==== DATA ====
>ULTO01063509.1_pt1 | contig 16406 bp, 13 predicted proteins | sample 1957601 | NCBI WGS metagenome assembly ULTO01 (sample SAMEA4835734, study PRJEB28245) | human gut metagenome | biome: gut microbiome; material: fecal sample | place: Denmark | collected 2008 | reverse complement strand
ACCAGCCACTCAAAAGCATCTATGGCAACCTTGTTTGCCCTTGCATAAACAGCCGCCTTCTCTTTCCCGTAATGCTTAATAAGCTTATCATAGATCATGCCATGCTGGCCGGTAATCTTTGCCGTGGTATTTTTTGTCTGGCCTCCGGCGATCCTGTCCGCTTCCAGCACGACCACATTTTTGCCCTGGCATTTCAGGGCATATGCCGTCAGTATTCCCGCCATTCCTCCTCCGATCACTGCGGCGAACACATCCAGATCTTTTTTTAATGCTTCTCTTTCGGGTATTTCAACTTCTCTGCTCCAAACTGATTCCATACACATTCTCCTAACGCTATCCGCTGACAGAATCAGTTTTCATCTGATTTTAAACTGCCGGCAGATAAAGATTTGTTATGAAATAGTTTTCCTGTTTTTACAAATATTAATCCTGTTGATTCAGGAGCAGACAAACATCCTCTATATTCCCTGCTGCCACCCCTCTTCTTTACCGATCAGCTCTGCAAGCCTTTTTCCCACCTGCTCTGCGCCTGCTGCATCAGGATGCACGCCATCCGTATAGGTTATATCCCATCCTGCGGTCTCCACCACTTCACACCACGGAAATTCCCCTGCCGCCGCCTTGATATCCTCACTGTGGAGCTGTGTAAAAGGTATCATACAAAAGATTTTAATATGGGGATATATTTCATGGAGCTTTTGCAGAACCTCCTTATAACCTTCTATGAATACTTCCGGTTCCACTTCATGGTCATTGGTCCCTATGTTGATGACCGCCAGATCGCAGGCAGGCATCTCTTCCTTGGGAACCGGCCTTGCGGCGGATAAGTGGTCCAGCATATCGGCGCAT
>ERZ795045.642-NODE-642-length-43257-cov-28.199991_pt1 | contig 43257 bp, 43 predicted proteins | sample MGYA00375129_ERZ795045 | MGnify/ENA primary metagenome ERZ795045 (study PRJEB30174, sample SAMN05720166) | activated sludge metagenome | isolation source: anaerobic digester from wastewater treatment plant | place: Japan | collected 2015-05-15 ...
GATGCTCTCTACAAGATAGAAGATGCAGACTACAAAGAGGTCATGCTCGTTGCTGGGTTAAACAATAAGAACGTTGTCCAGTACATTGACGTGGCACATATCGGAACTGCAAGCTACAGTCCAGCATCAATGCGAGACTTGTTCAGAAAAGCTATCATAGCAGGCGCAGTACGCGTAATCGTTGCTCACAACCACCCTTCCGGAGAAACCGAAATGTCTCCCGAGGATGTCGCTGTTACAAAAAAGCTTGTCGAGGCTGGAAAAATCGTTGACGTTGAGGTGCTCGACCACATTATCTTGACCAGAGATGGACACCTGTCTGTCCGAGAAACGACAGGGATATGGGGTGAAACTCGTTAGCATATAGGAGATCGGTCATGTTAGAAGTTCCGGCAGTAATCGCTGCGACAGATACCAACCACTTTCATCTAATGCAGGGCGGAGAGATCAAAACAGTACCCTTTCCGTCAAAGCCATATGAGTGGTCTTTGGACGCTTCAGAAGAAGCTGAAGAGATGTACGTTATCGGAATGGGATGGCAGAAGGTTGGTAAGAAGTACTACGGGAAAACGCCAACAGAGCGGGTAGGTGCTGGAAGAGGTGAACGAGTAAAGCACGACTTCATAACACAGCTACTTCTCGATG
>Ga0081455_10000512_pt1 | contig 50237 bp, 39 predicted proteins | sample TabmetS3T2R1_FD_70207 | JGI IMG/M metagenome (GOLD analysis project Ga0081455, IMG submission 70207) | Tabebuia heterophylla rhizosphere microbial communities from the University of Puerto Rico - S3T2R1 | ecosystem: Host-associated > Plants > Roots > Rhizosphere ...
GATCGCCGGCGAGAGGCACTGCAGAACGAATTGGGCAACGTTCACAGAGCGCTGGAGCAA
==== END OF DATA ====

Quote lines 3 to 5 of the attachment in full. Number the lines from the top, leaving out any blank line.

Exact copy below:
>ERZ795045.642-NODE-642-length-43257-cov-28.199991_pt1 | contig 43257 bp, 43 predicted proteins | sample MGYA00375129_ERZ795045 | MGnify/ENA primary metagenome ERZ795045 (study PRJEB30174, sample SAMN05720166) | activated sludge metagenome | isolation source: anaerobic digester from wastewater treatment plant | place: Japan | collected 2015-05-15 ...
GATGCTCTCTACAAGATAGAAGATGCAGACTACAAAGAGGTCATGCTCGTTGCTGGGTTAAACAATAAGAACGTTGTCCAGTACATTGACGTGGCACATATCGGAACTGCAAGCTACAGTCCAGCATCAATGCGAGACTTGTTCAGAAAAGCTATCATAGCAGGCGCAGTACGCGTAATCGTTGCTCACAACCACCCTTCCGGAGAAACCGAAATGTCTCCCGAGGATGTCGCTGTTACAAAAAAGCTTGTCGAGGCTGGAAAAATCGTTGACGTTGAGGTGCTCGACCACATTATCTTGACCAGAGATGGACACCTGTCTGTCCGAGAAACGACAGGGATATGGGGTGAAACTCGTTAGCATATAGGAGATCGGTCATGTTAGAAGTTCCGGCAGTAATCGCTGCGACAGATACCAACCACTTTCATCTAATGCAGGGCGGAGAGATCAAAACAGTACCCTTTCCGTCAAAGCCATATGAGTGGTCTTTGGACGCTTCAGAAGAAGCTGAAGAGATGTACGTTATCGGAATGGGATGGCAGAAGGTTGGTAAGAAGTACTACGGGAAAACGCCAACAGAGCGGGTAGGTGCTGGAAGAGGTGAACGAGTAAAGCACGACTTCATAACACAGCTACTTCTCGATG
>Ga0081455_10000512_pt1 | contig 50237 bp, 39 predicted proteins | sample TabmetS3T2R1_FD_70207 | JGI IMG/M metagenome (GOLD analysis project Ga0081455, IMG submission 70207) | Tabebuia heterophylla rhizosphere microbial communities from the University of Puerto Rico - S3T2R1 | ecosystem: Host-associated > Plants > Roots > Rhizosphere ...